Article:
The Southeast Asian country is the center of natural resources that may absorb carbon emissions from various countries and that has large and promising potential in the carbon market, Peter F Gontha, co-founder of Foreign Community Policy of Indonesia, said at a discussion themed “Indonesia’s Economic and Political Outlook 2020” held by FPCI in cooperation with PricewaterhouseCoopers (PwC) in Jakarta Friday.
Indonesia's natural resources which produce 90 percent of verified carbon units can increase its bargaining power when it comes to trade with other countries, including the European Union which discriminates against Indonesian palm oil, he believed.
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"For example, Europe needs our carbon. We must not sell carbon to them if they still discriminate against our palm oil," he said.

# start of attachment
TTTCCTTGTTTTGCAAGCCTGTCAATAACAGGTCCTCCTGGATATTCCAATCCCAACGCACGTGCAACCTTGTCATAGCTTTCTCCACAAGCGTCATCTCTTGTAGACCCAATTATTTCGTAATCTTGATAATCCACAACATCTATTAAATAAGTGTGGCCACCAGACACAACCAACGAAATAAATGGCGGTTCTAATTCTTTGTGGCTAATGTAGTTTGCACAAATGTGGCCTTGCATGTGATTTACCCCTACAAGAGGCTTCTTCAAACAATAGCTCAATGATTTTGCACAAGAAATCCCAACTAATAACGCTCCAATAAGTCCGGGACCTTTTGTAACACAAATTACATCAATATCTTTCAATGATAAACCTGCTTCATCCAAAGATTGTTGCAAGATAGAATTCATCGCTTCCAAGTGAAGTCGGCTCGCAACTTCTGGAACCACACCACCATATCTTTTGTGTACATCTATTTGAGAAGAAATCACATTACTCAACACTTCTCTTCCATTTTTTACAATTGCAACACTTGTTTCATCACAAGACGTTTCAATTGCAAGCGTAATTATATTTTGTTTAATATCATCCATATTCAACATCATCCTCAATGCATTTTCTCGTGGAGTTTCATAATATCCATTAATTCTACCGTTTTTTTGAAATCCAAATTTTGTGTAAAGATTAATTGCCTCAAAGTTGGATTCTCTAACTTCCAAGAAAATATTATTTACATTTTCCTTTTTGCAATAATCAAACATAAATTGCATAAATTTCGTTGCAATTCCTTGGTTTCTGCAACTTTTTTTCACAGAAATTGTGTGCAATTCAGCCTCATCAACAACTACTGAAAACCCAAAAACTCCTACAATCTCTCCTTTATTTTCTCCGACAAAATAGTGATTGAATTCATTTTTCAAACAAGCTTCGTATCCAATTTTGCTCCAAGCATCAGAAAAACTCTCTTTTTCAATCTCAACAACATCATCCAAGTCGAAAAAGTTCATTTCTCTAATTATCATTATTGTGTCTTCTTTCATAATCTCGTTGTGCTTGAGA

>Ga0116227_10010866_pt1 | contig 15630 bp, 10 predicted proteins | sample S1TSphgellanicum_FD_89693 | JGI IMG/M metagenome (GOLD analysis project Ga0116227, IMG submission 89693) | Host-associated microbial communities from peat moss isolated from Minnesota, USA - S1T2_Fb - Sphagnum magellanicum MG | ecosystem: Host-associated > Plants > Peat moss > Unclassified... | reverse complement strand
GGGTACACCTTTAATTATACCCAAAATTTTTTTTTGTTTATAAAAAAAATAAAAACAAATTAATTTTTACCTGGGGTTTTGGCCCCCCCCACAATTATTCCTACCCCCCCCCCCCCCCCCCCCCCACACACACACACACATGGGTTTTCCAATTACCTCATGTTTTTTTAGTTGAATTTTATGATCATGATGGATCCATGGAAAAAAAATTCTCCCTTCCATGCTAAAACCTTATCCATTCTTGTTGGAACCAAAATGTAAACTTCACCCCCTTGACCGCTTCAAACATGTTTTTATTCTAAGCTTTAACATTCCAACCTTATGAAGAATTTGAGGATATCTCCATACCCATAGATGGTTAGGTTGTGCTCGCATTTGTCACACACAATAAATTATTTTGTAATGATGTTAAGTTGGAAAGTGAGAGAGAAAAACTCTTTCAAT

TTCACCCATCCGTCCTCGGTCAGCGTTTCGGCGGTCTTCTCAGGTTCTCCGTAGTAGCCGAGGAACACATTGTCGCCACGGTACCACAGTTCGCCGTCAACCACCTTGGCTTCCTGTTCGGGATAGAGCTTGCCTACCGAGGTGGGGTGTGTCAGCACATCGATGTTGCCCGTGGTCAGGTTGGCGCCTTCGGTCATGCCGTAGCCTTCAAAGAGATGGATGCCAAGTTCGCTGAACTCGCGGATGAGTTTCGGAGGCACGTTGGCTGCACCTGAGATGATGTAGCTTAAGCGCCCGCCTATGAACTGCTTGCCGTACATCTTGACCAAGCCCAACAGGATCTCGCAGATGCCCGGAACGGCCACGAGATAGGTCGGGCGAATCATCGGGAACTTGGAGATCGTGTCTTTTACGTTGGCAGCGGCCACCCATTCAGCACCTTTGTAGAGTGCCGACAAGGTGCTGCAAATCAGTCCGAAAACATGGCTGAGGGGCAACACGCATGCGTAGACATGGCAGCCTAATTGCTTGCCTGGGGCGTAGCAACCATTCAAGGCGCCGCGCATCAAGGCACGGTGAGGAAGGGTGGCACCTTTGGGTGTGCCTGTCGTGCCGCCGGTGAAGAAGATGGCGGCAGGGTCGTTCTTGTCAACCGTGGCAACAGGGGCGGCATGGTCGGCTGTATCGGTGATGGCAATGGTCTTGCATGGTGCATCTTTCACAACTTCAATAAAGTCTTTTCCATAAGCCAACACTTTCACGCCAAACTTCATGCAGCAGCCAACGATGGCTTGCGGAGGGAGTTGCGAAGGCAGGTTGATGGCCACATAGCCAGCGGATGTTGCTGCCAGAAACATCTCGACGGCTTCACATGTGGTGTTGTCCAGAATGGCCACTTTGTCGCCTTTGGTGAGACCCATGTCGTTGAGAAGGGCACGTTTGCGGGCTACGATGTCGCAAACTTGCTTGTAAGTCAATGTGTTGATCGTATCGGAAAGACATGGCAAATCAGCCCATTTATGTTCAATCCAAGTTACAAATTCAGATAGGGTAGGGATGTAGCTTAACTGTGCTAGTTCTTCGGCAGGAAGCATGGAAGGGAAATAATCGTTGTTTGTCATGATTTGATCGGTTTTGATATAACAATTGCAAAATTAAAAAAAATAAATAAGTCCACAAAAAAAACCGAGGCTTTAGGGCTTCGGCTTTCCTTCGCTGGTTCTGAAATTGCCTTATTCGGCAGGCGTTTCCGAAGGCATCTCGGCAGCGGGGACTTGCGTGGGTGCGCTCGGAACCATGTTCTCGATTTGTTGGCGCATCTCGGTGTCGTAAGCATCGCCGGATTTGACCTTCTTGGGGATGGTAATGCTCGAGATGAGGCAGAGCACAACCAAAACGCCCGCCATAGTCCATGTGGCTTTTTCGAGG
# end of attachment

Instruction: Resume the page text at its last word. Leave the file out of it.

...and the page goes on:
Indonesia needs to manage its forests, mangroves and peatlands properly, said Gontha, a one-time Indonesian ambassador to Poland.
Given the abundant natural resources, Indonesia must more aggressively highlight environmental issues at the international level, more so because the carbon issue has been agreed upon in the Paris Agreement, he said.
As earlier reported, Indonesia began eying potential carbon emissions known as carbon credit with other countries.
Indonesia holds 75 to 80 percent of the world's carbon credit from its forests, mangroves, peatlands, seaweed and coral reefs. The trade potentials that Indonesia can achieve are projected to reach US$82 to $100 billion per year, Coordinating Minister for Maritime Affairs and Investment Luhut Binsar Pandjaitan said Tuesday, December 10.
The Environment and Forest Ministry is in the middle of drawing up a format to enable the country to sell the potential that may add to its foreign exchange coffers, he said. (INE)
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